Got my bipolar racing thoughts turned off. I kept thinking, “I don’t want to make this about myself.” So I’d try to find a way to make it not about myself. The only way I knew to do that would be to make it not about anybody. Otherwise I’m putting myself at a disadvantage. And if I’m at a disadvantage compared to others, haven’t I made it about myself? I have to make it not about myself so I make it about everybody. The only problem is that when you make it about everybody equally, problems of society crop up.
In society, everyone has a different ability and need. In the most abstract terms possible, there generally is some sort of compensation mechanism that takes into account a person’s ability and need. The things they can give to society and the things they take. I quickly set out to find a way to address this. Think about it for a second and realize that there are many ways to answer this question.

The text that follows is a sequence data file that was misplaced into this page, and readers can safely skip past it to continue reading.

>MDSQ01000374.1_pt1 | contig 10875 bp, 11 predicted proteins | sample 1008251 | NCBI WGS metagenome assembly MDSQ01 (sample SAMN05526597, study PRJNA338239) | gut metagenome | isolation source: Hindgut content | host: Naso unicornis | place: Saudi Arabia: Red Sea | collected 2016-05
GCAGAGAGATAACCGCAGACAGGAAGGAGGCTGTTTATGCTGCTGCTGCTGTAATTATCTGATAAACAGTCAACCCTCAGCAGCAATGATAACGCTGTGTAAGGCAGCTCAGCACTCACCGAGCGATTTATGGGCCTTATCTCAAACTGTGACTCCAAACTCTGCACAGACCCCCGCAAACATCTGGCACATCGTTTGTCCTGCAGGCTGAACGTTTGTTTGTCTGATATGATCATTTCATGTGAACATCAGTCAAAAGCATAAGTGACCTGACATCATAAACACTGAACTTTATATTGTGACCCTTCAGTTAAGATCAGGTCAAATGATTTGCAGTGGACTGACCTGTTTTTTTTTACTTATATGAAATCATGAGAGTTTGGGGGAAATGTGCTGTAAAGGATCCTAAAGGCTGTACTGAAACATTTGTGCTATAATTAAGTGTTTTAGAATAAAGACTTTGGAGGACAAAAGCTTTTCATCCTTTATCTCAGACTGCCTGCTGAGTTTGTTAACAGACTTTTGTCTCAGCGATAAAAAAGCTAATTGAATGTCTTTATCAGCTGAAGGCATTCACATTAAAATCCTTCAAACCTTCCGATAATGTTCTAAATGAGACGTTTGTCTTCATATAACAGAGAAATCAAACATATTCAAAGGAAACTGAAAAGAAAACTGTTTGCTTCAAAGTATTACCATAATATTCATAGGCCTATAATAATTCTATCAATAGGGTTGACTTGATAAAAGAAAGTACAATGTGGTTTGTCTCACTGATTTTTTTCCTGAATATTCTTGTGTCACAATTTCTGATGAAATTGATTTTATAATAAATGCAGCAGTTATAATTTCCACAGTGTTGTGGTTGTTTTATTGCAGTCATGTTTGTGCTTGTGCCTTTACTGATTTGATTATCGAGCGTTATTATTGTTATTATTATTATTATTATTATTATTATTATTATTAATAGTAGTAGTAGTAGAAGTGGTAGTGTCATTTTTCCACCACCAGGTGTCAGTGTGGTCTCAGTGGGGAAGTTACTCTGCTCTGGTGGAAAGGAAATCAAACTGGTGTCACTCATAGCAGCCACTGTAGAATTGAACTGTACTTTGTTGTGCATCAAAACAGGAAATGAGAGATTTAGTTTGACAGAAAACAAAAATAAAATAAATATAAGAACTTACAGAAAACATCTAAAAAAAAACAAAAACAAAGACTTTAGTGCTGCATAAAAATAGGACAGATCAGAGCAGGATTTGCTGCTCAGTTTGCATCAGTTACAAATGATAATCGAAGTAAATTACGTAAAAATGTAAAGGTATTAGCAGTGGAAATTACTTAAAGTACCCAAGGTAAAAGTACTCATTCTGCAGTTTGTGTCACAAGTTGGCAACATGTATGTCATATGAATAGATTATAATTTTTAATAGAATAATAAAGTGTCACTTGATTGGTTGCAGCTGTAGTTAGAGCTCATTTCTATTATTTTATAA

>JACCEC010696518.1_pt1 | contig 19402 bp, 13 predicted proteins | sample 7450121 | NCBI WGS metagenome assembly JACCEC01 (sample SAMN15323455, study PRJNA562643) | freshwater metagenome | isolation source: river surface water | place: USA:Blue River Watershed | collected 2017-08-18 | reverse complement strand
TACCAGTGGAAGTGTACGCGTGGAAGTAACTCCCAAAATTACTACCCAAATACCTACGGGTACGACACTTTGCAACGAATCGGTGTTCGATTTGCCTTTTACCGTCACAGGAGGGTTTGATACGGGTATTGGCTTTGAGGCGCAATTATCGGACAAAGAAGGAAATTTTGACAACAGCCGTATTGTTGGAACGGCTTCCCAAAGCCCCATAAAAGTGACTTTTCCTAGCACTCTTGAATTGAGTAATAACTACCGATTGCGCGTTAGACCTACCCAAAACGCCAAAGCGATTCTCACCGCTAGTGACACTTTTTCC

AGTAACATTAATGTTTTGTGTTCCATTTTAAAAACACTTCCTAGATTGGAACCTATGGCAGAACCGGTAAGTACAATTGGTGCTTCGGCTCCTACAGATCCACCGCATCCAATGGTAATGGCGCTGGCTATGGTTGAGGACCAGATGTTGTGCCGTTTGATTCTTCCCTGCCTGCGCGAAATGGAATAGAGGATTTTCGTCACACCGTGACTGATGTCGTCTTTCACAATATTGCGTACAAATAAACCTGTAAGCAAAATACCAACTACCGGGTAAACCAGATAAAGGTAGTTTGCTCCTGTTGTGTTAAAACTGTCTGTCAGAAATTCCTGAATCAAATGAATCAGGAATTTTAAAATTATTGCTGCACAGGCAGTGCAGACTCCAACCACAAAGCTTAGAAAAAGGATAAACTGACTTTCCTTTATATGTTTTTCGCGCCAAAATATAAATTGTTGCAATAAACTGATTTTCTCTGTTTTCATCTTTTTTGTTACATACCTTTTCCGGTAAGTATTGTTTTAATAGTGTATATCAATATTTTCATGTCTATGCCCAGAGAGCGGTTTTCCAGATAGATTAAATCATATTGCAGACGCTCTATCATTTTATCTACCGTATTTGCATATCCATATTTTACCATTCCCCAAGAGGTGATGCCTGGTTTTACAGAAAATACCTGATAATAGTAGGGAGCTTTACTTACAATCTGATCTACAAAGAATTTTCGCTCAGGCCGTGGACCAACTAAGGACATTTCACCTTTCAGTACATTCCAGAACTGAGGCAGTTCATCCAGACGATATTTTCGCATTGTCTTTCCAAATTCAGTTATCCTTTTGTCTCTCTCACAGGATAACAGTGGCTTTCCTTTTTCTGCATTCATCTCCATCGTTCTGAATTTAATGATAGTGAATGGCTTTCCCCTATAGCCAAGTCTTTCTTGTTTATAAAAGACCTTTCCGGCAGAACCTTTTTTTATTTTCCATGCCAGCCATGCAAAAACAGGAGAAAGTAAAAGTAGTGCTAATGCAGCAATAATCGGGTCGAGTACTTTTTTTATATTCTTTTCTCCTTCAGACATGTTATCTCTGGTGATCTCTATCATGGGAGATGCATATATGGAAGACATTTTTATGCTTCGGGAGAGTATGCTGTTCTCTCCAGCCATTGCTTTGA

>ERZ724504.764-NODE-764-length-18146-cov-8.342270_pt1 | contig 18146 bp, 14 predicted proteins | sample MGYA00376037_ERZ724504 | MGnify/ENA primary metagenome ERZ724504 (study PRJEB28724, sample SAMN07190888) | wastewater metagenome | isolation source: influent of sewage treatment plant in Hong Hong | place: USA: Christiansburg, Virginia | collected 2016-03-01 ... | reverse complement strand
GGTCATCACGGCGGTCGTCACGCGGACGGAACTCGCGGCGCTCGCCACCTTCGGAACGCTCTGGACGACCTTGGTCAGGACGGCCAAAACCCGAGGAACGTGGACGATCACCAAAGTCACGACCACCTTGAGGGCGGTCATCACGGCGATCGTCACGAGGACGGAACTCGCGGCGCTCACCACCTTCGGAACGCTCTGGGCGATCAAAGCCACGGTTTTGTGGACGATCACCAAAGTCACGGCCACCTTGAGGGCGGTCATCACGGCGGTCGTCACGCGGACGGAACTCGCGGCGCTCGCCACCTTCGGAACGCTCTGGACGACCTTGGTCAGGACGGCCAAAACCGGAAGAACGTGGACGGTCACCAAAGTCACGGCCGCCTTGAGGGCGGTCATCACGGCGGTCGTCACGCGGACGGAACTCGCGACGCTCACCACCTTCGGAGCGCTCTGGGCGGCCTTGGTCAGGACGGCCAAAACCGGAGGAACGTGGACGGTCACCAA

And I did. I set out to answer this question over and over. Over and over the same problem came up. I could imagine a philosophy that was articulable and stable on the surface, but the only way to bring it to action was to take it the world. Book tours and TEDx talks and tweets and press tours all swirled in my mind. And suddenly it was about me again.
I did this in a tight loop. Over and over. Faster and faster. Until I just stopped.
I was done.
No more racing thought.
The worst of bipolar biology was done.
And I was safe.
“Racing Thoughts” was originally published in the book Olivia the Angel by Robert Escriva.